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Just the facts.
Protecting the health and well-being of orthodontic patients is of paramount importance to the American Association of Orthodontists (AAO). The AAO has particular concerns about some common practices and policies within the mail-order orthodontic field. These concerns are based on reliable, peer-reviewed scientific evidence, unlike information from some who advocate for DTC companies. The AAO provides the following resources to support laws and regulations that best protect patients.
For more information or questions, you can contact the AAO Advocacy team at [email protected].
AAO Recognizes World Orthodontic Health Day
Survey Findings Highlight Risks of Mail-Order Orthodontics
Health and Financial Risks of Mail-Order Orthodontics
Mail-order orthodontic treatment often leads to in-office retreatment.
AAO Position Paper on DTC Orthodontics
Scientific evidence raises concerns about direct-to-consumer orthodontic treatment.
The Importance of In-Person Examinations
Get evaluated by a dentist or orthodontist before starting orthodontic treatment.
The Importance of Radiographic Imaging
Evaluation and diagnosis, including X-rays, are crucial before starting orthodontic treatment.
Concerns about Patient Consent in DTC Orthodontic Treatment
The problem with providers only offering teledentistry services without face-to-face consultations.
A Former DTC Doctor Speaks Out
In a class action lawsuit involving a direct-to-consumer orthodontic company, testimony by a dentist who formerly worked for the company was recently made public.
AAO Teledentistry Parameters
The AAO advocates in legislative and regulatory settings throughout the United States for laws that require protection for patient health and well-being.
AAO Clinical Practice Guidelines
In 2023, the AAO’s House of Delegates approved revisions to the AAO’s Clinical Practice Guidelines.
Access to Care
Making orthodontic treatment accessible while maintaining the highest standard of care to protect patients doesn’t need to come at the cost of patient safety.
Dental boards and state legislatures throughout the United States have expressed concern that patients who elect to receive orthodontic treatment through mail-order are not being adequately protected. The scientific evidence overwhelmingly demonstrates that an in-person examination and x-rays prior to orthodontic treatment are essential to the standard of care for safe and effective treatment.
Myths vs Facts
It sounds almost too good to be true: the convenience of orthodontic treatment without ever having to leave your home or seeing an orthodontist or dentist in person (meaning no office visits); and, it sounds considerably cheaper than in-person orthodontic treatment. What’s not to like?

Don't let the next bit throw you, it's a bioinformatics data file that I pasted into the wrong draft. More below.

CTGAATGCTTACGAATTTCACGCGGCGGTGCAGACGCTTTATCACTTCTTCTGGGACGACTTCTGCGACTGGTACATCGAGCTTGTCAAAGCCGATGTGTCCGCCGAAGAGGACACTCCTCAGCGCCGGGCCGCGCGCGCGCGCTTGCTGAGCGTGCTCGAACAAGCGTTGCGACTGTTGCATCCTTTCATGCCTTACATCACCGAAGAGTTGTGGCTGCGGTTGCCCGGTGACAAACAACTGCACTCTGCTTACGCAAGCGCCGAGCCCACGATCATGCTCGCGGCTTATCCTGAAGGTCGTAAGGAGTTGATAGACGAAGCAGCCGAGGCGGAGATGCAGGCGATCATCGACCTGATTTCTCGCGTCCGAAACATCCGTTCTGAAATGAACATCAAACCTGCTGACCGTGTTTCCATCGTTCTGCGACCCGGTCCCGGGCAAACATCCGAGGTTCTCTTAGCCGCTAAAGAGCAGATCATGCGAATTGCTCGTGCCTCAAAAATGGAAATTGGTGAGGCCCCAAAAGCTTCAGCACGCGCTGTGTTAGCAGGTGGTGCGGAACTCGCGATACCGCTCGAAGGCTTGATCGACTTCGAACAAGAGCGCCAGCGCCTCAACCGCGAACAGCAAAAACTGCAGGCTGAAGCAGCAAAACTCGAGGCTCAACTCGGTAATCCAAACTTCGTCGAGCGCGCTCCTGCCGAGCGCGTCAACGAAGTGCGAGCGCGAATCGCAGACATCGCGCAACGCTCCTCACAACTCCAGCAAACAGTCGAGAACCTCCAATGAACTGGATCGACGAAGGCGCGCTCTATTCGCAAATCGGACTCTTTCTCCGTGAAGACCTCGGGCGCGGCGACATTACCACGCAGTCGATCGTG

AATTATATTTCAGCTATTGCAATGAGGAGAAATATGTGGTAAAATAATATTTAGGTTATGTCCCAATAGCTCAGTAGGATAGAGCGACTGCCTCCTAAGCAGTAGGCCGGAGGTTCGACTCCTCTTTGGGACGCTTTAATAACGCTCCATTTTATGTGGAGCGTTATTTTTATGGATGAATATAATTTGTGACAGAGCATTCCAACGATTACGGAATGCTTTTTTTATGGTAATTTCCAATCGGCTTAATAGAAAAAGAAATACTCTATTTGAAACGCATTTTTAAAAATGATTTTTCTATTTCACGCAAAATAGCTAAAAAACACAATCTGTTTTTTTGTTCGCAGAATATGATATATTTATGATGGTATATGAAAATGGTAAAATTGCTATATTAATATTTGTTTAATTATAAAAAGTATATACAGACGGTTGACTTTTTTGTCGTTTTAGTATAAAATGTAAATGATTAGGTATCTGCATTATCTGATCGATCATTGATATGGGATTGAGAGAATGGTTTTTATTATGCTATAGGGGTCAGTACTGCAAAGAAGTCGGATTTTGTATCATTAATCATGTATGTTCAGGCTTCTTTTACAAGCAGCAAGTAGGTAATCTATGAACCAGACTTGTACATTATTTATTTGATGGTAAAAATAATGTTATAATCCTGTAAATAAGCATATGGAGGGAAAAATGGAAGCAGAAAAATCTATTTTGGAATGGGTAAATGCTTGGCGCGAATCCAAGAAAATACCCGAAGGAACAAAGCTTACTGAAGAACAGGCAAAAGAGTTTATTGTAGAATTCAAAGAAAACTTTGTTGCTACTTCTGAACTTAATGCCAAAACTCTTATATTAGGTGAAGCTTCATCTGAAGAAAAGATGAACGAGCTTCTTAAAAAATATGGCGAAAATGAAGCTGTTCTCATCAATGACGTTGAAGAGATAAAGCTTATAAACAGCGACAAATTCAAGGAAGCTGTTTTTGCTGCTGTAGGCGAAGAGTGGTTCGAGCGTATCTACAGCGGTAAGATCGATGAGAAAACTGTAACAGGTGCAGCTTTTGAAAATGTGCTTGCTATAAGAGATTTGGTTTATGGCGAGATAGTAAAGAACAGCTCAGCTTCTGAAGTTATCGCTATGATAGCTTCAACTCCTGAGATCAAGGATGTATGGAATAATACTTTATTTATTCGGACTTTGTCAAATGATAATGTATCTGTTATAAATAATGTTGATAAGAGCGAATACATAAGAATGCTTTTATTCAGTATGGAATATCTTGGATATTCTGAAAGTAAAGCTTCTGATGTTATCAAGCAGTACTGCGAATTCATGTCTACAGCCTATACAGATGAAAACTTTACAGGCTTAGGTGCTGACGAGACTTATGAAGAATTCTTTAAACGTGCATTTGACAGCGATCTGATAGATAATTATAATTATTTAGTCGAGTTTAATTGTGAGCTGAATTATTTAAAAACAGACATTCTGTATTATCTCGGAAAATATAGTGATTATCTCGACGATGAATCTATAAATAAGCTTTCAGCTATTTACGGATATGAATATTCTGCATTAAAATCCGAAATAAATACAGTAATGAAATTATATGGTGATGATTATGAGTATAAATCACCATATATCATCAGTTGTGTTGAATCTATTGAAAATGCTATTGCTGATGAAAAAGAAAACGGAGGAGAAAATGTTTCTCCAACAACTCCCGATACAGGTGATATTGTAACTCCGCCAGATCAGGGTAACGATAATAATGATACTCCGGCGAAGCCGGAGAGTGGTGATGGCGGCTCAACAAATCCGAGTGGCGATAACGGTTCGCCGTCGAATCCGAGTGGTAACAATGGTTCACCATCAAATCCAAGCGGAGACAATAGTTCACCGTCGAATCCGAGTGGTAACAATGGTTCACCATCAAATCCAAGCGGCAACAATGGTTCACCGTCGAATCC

Mail-order orthodontic providers claim to offer “doctor directed” orthodontic treatment. A statement by one of their own allies in advocacy efforts, TechNet, reveals the truth about their vision for orthodontic care—“self-service healthcare.”
What You Need to Know Before Participating in a Partner Program
Many clear aligner companies offer “partner programs” or “partner networks” for dentists and orthodontists. Promises of company-generated leads and increased income for your practice may make these programs sound tempting.
But, there may be risks and other complications that are not obvious when first considering these options.
Educating Patients about Mail Order Orthodontic Treatment
You probably have serious concerns about mail-order orthodontic treatment and want to protect your patients and the public by providing them information on the topic. But the stories of orthodontists and dentists getting sued or encountering other problems when they speak out on the topic understandably cause concern.
AAO Concerns about the American Teledentistry Association and its Positions:
The American Teledentistry Association has been active advocating throughout the United States against regulations on teledentistry. Specifically, the ATDA argues that in-person examinations and x-rays should not be required prior to beginning orthodontic treatment. The AAO has serious concerns about the lack of evidence-based support for the ATDA’s positions, as well as concerns about whose interests the ATDA represents.
AAO Analysis of ATDA White Paper on In-person Examinations
The AAO believes that the ATDA’s arguments against requiring in-person examinations prior to beginning orthodontic treatment are not supported by credible scientific evidence. An examination of the ATDA’s argument against requiring in-person examinations, and the lack of credible scientific evidence in support, can be found below.
AAO Analysis of ATDA White Paper on Radiography
The AAO believes that the ATDA’s arguments against requiring x-rays prior to beginning orthodontic treatment are not supported by credible scientific evidence. An examination of the ATDA’s argument against requiring x-rays, and the lack of credible scientific evidence in support, can be found below.
Who is the ATDA?
The AAO has serious concerns about the ATDA’s close affiliation with certain direct-to-consumer orthodontic companies, as well as contradictions in the ATDA’s current advocacy messages. Its executive director makes arguments today that directly conflict with statements he made in his academic publications prior to forming the ATDA. A summary can be found below.